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GNSS Indoors — Fighting The Fading, Part 1

Working Papers explore the technical and scientific themes that underpin GNSS programs and applications. This regular column is coordinated by Prof. Dr.-Ing. Günter Hein. Contact Prof. Hein at

The ability to receive low-power GNSS signals inside buildings represents a veritable Holy Grail for product designers and manufacturers. Despite increases in receiver sensitivity and sophisticated signal-processing techniques, consistent and robust positioning indoors has not been achieved. In this first of a two-part exploration of the subject, the authors review existing models of indoor signal processing and the results of a new test designed to create an original model of satellite-navigation signal behavior as it propagates through diverse room shapes and building materials.

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A common thesis expressed frequently in recent years asserts that GNSS does not work in indoor environments. Surely, however, this simplistic assumption is no longer tenable.

Receivers are becoming ever more sensitive due to ceaseless progress in chip technology and processing power. Moreover, with the advent of new GNSS systems under development, the number of available satellites and signals is expected to be considerably larger within a few years.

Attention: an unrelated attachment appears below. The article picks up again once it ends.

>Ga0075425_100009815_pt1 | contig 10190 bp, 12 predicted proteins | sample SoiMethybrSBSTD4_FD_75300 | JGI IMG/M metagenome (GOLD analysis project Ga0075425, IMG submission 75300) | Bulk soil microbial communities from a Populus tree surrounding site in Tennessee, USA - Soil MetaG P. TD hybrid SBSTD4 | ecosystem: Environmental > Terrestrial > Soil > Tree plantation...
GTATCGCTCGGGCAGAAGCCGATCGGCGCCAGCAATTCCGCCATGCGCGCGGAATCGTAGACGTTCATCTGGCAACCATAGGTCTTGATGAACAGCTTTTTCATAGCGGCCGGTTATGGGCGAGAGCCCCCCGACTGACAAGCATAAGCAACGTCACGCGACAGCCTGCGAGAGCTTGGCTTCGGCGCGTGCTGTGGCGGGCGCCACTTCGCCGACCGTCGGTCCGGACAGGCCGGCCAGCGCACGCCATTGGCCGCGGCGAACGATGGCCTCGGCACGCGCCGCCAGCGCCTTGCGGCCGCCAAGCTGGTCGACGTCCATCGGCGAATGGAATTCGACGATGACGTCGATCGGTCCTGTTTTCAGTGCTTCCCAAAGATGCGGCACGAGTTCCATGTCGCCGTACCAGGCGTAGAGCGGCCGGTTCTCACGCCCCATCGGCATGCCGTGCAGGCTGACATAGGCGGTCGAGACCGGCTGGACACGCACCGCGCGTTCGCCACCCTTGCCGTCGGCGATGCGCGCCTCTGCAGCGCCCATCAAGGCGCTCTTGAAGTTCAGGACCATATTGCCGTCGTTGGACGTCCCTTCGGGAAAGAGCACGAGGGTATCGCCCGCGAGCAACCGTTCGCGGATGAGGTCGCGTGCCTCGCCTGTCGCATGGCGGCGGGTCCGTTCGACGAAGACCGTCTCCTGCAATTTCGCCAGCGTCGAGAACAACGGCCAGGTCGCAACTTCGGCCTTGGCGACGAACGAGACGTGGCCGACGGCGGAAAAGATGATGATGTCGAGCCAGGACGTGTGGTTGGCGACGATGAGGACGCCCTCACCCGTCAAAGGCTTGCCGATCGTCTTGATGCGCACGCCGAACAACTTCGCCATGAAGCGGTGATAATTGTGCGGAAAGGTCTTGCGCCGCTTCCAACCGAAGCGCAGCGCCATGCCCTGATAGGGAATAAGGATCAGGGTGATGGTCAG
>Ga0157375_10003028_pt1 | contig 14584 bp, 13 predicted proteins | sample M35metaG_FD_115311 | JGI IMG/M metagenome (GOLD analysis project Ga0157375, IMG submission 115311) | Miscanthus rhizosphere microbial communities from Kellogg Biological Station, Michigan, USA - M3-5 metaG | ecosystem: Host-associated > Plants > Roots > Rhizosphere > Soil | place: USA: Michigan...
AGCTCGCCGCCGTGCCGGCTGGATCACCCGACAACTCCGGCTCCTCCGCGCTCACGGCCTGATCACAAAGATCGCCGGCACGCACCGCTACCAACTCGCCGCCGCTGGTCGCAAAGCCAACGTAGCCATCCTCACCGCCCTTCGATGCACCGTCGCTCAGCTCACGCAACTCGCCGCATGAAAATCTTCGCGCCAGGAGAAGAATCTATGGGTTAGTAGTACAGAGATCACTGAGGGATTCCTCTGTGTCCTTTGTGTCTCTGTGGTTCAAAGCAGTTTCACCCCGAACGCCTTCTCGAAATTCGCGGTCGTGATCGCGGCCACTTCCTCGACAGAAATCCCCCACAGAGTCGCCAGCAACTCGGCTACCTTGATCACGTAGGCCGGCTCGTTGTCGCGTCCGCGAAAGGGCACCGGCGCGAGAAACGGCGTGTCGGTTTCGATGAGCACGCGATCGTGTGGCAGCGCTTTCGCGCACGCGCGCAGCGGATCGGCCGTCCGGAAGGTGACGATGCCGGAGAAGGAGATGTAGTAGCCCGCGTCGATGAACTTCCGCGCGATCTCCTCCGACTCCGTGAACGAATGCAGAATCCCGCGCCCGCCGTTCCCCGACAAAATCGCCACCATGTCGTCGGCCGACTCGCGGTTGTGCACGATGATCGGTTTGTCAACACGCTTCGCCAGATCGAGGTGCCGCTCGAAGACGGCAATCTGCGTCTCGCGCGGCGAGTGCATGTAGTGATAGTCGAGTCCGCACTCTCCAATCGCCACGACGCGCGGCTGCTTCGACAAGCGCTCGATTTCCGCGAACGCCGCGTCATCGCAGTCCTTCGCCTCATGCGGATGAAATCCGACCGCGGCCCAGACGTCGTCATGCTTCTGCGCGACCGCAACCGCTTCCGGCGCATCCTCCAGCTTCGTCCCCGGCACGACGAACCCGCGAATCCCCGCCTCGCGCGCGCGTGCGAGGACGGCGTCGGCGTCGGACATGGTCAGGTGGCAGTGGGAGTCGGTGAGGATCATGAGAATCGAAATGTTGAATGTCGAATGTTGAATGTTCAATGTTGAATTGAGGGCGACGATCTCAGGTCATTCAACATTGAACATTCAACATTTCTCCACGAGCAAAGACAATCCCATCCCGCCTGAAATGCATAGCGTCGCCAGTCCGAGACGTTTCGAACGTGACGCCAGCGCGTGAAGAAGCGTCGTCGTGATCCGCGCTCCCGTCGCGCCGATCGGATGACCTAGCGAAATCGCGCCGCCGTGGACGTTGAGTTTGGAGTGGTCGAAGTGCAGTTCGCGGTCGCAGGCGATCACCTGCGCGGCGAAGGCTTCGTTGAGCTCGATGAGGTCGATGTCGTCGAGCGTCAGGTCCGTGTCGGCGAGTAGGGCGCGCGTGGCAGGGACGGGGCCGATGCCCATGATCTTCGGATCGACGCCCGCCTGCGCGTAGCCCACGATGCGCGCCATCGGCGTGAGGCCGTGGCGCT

Unfortunately, high sensitivity is only one milestone on the road to success. The topic is more complex and processing GNSS positions indoors has a catch. In the vast majority of cases the navigation signal does not reach the receiver antenna via a direct line-of-sight, but rather experiences such phenomena as reflections, diffraction, or scattering when entering a building and propagating indoors.

We may summarize these effects with the term “fading.” They typically lead to an extension of the estimated pseudorange and may result in severe deterioration of position accuracy.

In order to cope with these non-line-of-sight signals a laborious investigation of the indoor propagation channel is needed to provide a substantial understanding of the actual effects of this environment on GNSS signals.

This two-part column starts with an overview of existing channel models, examines new insights gathered from experiments that have recently been carried out, and presents a new satellite navigation–specific channel model. These activities shine a light on essential model parameters as well as construction materials of the building, shapes and contours of the environment, and incident angles of arriving signals. The second part of the series will apply these lessons learned to the Galileo signal itself. . .

. . .The amount of the data on which this work is based was moderate, in particular with respect to the diversity of architectural styles. For this reason we think that future investigations have to be done to confirm and enhance the results presented here. More extensive field campaigns are necessary to estimate the model parameters accurately.

Furthermore, a proper investigation of additional indoor environments will allow a better understanding of the relationship between the various model parameters. In any case, the results that have been presented here clearly show that the elevation and the azimuth of the satellite can be properly used to estimate the characteristics of the indoor propagation channel for satellite navigation purposes.

(For the complete article, including figures, graphs, and additional resources, please download the PDF version at the link above. )

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